The State of the Industry

Through a deep historical analysis of the venue marketplace, Hunden Strategic Partners offers insights for current market conditions, how and why we got to those conditions, and offers a glimpse into the future.

At the 2017 Sports Venue Design & Build Forum, held at the annual ALSD Conference and Tradeshow in Miami, I was delighted to present the “State of the Industry” for the stadium and arena marketplace, which features more than $10 billion in new facilities under construction.

Hunden Strategic Partners has partnered with the ALSD to collect and maintain an ongoing and growing database of these sports facilities to serve professional, collegiate, and other sports and entertainment organizations. The first year of the rollout featured a focus on the history and current status of major league sports facilities.

How We Got Here

Perhaps the highlight of the presentation in Miami was a historical “movie” of the development and movement of sports teams since the beginning of each major league. ALSD members and others can download and watch the movie for each professional venue to see how each league has changed over many decades.

Rob Stephens of ICON Venue Group and Don Dethlefs of Sink Combs Dethlefs then joined me on stage to provide perspective on the history of facility design and current trends impacting new and renovated facilities. This historical look is critical because the pace of new developments and renovations is not formulaic. The initial development of each league featured a period of utilizing existing facilities in order to get up and running. Purpose-built facilities located on compelling sites took decades to come about.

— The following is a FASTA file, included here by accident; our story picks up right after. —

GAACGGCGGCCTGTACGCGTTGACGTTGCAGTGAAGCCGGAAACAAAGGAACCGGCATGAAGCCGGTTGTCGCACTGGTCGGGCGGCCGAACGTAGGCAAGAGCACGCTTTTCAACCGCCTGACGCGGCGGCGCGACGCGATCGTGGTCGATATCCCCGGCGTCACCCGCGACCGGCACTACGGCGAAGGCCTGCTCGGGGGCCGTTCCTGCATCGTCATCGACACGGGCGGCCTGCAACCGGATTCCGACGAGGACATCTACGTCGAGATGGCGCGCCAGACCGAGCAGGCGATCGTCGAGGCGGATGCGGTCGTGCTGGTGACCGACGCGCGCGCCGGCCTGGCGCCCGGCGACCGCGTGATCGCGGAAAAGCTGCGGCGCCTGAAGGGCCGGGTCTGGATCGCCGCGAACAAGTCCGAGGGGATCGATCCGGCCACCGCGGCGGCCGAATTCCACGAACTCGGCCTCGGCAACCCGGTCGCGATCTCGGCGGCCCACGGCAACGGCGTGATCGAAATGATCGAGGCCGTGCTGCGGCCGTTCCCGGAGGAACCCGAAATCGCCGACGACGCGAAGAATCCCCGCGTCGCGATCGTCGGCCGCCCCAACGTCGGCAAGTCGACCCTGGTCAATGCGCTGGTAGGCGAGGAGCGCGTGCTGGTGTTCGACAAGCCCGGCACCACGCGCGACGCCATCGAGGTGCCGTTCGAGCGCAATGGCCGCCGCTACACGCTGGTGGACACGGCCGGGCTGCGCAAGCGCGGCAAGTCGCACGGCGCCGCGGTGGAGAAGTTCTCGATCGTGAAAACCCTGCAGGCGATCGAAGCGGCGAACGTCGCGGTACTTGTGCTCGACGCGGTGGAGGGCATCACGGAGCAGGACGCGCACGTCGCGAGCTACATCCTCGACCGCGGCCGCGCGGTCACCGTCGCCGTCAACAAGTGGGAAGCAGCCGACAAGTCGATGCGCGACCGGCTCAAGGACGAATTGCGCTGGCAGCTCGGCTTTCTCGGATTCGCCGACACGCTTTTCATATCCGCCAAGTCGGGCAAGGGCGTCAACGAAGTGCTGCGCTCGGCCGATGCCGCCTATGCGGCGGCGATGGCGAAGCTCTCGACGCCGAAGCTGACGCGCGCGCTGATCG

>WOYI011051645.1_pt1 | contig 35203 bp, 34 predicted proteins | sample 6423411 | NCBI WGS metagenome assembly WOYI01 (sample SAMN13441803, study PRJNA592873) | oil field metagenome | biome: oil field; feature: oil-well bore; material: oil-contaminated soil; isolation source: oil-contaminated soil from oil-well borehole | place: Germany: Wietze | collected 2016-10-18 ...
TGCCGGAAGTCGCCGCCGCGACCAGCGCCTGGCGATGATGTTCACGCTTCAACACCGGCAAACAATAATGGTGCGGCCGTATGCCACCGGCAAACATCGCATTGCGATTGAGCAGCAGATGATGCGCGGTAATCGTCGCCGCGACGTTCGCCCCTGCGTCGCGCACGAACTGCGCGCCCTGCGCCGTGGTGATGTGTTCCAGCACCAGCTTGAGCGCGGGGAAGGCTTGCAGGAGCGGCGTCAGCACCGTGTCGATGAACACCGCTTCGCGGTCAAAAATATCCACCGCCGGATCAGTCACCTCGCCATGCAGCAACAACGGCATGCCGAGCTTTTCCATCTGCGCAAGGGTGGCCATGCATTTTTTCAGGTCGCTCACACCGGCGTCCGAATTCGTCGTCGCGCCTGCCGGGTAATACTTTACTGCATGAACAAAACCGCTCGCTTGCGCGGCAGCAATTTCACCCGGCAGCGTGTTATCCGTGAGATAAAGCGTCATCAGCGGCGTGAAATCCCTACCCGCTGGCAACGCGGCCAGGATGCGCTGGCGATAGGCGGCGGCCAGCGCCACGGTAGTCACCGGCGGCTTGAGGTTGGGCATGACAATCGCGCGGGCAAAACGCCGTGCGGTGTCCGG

For example, while professional baseball has had purpose-built stadiums for more than 100 years, football teams played in the outfields of many baseball stadiums for years before shifting to their own facilities. We have seen Major League Soccer go through the same transition most recently, first using larger football stadiums, then transitioning to soccer-specific facilities sized to their crowds.

Over time, each league found its way into facilities that were built for their sports, were located in urban locations, and had features that generated premium revenues from suites, club seats, and lounges. The final push in the new development of facilities occurred in the 1990’s, as most teams transitioned from multipurpose, multisport venues without premium seating areas. Twenty years later, the last generation of new facilities is aging and in need of updates for today’s market expectations.

For many, the generational change and expectation is not about needing new venues in most markets, but about ensuring existing facilities respond to the technology demands of today’s social-media-obsessed fans. Sports facilities are feeling more like ultra-connected coffee shops and hotel lobbies than just a place to watch your favorite team.

Where We Are Today